469855 Directing Vascular Regeneration in-Situ

Friday, November 18, 2016: 1:06 PM
Continental 6 (Hilton San Francisco Union Square)
Randall Smith Jr., Bio-Medical Engineering, State University of New York at Buffalo, 14228, NY, Stelios T. Andreadis, Department of Chemical and Biological Engineering, University at Buffalo, Buffalo, NY; Biomedical Engineering, University at Buffalo, BUFFALO, NY; Chemical and Biological Engineering, University at Buffalo, Buffalo, NY and Daniel D Swartz, Angiograft LLC, Buffalo, NY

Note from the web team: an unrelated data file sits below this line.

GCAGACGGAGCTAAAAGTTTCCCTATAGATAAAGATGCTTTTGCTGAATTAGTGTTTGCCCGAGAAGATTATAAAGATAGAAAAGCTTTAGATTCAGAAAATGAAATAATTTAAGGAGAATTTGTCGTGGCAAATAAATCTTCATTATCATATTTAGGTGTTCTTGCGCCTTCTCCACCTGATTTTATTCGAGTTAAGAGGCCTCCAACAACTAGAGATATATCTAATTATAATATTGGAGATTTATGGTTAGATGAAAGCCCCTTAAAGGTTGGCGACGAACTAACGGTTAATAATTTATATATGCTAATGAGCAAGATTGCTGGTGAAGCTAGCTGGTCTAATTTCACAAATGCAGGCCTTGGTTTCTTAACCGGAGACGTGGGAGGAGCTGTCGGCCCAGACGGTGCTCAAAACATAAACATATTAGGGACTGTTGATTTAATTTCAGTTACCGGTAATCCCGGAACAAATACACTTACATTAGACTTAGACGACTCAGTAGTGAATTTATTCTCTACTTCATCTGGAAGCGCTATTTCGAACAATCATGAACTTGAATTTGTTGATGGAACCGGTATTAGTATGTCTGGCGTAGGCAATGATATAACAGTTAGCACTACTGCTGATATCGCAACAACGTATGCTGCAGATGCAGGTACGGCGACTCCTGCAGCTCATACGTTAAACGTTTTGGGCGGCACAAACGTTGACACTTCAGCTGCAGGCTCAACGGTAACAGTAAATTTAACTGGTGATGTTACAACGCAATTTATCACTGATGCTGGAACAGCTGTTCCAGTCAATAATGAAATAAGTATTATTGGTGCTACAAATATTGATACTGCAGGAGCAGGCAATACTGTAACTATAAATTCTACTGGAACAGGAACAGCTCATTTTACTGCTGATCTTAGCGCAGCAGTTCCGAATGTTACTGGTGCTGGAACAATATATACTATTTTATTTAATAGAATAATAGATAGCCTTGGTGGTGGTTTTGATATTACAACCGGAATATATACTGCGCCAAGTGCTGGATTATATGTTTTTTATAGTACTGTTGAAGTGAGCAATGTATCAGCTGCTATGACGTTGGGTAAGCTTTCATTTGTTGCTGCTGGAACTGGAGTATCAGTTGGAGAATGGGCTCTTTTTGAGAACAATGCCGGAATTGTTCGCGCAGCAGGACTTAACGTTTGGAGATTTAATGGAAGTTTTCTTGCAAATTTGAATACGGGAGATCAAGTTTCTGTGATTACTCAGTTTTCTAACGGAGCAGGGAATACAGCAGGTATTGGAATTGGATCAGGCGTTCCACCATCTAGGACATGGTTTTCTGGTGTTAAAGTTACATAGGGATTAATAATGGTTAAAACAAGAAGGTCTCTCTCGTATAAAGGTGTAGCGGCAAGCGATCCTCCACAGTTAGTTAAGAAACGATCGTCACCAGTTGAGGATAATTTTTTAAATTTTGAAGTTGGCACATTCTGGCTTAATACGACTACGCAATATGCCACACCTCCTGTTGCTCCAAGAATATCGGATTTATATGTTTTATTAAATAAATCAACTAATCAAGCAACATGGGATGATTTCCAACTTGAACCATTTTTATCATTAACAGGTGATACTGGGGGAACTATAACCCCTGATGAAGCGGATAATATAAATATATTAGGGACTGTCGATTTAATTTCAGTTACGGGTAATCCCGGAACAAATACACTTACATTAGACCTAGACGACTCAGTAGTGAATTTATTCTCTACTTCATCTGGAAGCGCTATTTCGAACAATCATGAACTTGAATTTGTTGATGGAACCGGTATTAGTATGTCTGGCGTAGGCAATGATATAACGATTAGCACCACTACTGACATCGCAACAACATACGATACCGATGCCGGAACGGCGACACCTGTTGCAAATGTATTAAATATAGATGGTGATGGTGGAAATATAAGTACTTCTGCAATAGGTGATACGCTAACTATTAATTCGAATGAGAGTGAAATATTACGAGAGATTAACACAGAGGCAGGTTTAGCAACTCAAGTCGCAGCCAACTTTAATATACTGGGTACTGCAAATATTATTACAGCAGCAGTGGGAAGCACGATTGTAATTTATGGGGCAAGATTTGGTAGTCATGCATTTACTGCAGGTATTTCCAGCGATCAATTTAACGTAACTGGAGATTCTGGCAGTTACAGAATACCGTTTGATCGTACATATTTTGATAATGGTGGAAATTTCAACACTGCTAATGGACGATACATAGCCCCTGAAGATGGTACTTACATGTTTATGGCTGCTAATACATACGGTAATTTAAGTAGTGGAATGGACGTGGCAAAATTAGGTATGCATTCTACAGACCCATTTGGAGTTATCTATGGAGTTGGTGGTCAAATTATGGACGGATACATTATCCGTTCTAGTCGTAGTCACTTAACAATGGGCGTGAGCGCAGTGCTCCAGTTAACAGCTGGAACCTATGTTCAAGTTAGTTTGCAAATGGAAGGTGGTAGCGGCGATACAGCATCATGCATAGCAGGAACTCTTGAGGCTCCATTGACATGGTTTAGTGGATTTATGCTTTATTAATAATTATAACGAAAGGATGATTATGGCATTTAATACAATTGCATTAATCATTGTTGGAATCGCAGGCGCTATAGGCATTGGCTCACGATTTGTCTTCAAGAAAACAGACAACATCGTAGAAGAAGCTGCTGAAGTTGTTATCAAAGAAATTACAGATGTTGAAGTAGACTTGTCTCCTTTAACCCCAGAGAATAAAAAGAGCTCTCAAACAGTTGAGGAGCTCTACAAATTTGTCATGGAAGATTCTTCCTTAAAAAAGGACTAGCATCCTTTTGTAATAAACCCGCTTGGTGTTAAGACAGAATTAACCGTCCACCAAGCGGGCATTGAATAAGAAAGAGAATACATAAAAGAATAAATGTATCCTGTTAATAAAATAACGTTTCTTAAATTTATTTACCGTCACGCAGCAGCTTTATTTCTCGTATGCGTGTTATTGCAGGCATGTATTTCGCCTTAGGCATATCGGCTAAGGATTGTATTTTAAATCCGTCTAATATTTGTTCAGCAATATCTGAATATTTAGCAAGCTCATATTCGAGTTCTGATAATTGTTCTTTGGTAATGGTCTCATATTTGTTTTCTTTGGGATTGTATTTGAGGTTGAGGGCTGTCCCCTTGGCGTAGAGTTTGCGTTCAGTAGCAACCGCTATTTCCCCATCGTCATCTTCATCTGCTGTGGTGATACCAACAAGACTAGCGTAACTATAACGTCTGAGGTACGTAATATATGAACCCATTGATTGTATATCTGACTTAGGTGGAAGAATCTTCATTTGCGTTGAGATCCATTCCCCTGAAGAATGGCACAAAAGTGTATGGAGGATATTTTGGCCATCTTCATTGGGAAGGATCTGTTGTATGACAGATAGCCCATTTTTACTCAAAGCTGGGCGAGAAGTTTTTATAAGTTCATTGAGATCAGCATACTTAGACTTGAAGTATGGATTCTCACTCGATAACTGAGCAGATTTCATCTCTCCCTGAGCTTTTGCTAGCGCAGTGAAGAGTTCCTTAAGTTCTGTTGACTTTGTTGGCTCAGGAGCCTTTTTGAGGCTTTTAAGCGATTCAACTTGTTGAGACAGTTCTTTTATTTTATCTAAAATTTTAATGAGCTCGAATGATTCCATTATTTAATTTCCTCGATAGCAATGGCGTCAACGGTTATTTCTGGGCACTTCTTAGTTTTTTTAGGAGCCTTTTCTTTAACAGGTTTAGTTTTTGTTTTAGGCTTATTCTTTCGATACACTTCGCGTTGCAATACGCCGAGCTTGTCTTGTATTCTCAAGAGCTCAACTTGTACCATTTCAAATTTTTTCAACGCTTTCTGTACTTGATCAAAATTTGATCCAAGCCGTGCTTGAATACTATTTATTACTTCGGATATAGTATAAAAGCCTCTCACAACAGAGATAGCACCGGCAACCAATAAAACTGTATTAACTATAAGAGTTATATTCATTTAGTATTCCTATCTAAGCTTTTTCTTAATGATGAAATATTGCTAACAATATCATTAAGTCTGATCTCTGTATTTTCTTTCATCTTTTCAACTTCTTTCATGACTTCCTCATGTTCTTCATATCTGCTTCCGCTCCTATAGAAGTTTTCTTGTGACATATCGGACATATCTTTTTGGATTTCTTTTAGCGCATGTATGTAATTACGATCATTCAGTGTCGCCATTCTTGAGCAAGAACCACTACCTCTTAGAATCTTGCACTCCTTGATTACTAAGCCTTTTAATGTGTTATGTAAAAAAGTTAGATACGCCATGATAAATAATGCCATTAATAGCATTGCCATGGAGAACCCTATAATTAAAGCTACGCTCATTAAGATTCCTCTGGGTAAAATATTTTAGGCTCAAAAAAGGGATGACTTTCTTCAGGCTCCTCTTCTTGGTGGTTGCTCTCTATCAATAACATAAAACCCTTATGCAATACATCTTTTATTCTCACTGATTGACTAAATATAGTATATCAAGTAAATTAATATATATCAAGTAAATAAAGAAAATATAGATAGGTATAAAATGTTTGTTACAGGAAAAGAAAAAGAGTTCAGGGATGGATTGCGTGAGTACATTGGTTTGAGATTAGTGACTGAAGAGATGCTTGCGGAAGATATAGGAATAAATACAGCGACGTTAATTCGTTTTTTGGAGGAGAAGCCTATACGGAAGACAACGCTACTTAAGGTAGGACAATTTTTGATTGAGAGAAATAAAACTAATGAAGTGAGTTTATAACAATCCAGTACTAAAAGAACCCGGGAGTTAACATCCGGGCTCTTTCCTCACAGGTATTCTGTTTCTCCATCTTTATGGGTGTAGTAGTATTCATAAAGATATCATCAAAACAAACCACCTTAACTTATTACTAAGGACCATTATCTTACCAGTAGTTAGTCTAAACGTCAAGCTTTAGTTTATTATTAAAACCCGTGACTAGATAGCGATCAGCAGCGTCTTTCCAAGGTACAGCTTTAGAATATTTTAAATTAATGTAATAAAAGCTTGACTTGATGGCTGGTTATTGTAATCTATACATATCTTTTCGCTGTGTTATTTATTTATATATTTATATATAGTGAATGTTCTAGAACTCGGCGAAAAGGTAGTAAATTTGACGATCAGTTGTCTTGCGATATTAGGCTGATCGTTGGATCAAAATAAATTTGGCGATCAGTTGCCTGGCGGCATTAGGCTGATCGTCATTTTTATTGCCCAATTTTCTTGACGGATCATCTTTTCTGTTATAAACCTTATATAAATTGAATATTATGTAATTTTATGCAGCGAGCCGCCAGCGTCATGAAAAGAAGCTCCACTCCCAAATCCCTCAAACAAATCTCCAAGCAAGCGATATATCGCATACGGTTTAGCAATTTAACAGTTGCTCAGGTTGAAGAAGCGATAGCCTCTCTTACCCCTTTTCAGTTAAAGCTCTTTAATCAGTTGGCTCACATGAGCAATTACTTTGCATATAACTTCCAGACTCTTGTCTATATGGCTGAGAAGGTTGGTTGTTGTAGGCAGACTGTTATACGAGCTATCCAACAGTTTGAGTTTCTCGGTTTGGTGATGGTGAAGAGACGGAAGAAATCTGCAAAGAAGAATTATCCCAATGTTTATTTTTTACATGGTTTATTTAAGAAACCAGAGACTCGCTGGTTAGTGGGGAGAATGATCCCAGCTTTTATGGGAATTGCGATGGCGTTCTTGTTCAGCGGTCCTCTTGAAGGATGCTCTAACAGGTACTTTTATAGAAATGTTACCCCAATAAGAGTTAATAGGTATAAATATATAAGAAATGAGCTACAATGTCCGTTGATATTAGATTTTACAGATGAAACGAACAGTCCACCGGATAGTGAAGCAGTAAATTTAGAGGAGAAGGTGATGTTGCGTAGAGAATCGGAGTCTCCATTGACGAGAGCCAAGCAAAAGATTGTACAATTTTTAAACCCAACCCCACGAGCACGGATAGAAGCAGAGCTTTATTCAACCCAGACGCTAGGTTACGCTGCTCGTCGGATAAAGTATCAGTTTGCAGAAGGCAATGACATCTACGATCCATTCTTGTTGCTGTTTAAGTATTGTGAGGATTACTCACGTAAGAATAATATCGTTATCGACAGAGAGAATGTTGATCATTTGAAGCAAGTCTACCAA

Recently our group demonstrated that immobilized VEGF can capture circulating endothelial cells from the blood in-vitro. Furthermore, we have demonstrated proof of concept by implanting a-cellular tissue engineered vessels (A-TEVs) comprised of SIS immobilized with heparin and vascular endothelial growth factor (VEGF) into the arterial system of sheep which remained patent (92%, n=12) for 3mo (Fig.1). Upon analysis, the lumen of these grafts was comprised of a fully functional endothelium as early as 1mo post implantation. This study sought to identify the type of cells that are captured by VEGF on the lumen of A-TEVs in-vivo and understand how these cells turn into an endothelial (EC) monolayer that is capable of maintaining patency in-vivo. A-TEV implantations were performed as previously published. In-vivo Analysis: Fixed explants of 1wk, 1mo, 3mo, and 6mo VEGF functionalized A-TEVs are assessed via IHC for MC and EC markers. In-vitro Capture under Flow: Capture of VEGFR expressing cells from blood under flow will be assessed in a microfluidic device with a flat surface comprised of chitosan, heparin, and VEGF (CHV) as previously published. In-vitro differentiation: Blood borne mononuclear cells that are captured on surface immobilized VEGF are coaxed to differentiate into EC with a combination of soluble and biophysical signals. A-TEVs were implanted as interpositional grafts into the arterial circulation of an ovine animal model. As early as 1mo post-implantation, the graft lumen was fully endothelialized as shown by IHC for EC markers, CD144 and eNOS. At the same time, luminal cells co-expressed leukocyte markers CD14 and CD163 (Fig. 3). To understand these results, we performed cell capture experiments under flow using microfluidic devices. Interestingly, blood mononuclear cells expressing high levels of VEGF receptors were captured on CHV surfaces with high specificity under a range of shear stresses. Initially, these cells expressed high levels of CD14 and CD16. Under the right conditions they were coaxed to differentiate into an EC phenotype as shown by expression of CD144 and eNOS (Fig.2), additional IC analysis, WB, qRT-PCR, and flow cytometry. We will also discuss the role of soluble signals and biophysical forces in transdifferentiation of blood cells into EC that maintain graft patency. We demonstrate the ability of VEGF functionalized surfaces to capture cells directly from the blood in-vitro and in vivo. In the presence of the right biochemical and biophysical signals these cells differentiate into EC like cells that maintain graft patency and vascular function. Our results shed light into the process of vascular tissue regeneration in situ using the body’s regenerative capacity.


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